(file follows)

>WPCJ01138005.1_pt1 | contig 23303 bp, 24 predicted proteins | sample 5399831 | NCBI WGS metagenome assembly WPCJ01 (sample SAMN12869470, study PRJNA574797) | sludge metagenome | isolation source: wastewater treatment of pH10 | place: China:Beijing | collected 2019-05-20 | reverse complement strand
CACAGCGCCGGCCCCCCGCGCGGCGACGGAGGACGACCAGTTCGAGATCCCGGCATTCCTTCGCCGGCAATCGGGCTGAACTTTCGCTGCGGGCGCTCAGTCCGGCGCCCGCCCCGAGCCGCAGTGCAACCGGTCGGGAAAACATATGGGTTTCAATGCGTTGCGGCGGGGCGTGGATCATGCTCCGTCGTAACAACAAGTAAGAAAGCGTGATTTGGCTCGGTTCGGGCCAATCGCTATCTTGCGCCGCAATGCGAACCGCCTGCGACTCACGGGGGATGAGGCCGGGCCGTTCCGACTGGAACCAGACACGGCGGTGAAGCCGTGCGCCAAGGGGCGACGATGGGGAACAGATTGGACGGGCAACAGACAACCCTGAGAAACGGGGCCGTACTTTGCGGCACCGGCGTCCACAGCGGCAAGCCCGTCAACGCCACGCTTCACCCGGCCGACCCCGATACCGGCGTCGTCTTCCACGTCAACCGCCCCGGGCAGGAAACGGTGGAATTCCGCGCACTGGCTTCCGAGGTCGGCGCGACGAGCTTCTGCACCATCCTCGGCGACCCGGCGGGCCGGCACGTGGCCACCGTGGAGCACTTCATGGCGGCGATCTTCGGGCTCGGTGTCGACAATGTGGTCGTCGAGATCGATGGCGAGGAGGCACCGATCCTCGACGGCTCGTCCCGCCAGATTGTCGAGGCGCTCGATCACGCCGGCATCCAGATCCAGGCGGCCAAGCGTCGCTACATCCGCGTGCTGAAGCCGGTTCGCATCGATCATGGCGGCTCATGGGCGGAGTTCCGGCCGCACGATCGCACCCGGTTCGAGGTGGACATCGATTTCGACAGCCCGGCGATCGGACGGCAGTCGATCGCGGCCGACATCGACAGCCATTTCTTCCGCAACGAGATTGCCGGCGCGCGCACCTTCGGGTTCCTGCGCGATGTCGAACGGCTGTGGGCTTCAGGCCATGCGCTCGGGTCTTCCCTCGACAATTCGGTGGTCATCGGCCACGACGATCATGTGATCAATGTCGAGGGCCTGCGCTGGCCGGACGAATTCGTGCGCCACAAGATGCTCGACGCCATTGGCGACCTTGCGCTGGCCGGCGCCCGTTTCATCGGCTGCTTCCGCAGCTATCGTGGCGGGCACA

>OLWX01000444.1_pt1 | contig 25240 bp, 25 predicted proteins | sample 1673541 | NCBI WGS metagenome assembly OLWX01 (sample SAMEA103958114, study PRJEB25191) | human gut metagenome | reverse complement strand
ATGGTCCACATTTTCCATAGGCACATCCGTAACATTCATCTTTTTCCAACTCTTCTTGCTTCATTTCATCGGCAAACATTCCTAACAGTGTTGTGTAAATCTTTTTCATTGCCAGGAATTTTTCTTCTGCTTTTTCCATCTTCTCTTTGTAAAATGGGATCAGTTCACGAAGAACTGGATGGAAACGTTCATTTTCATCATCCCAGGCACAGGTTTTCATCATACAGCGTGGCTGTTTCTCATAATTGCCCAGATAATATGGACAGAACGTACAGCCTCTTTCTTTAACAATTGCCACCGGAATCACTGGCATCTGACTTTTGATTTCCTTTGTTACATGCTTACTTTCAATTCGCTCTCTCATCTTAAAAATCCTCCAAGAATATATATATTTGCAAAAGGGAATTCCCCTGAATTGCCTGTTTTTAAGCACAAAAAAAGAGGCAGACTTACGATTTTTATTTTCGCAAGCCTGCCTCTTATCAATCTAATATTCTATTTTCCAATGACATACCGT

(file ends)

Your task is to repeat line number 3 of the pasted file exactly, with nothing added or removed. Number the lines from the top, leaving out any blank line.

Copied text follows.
>OLWX01000444.1_pt1 | contig 25240 bp, 25 predicted proteins | sample 1673541 | NCBI WGS metagenome assembly OLWX01 (sample SAMEA103958114, study PRJEB25191) | human gut metagenome | reverse complement strand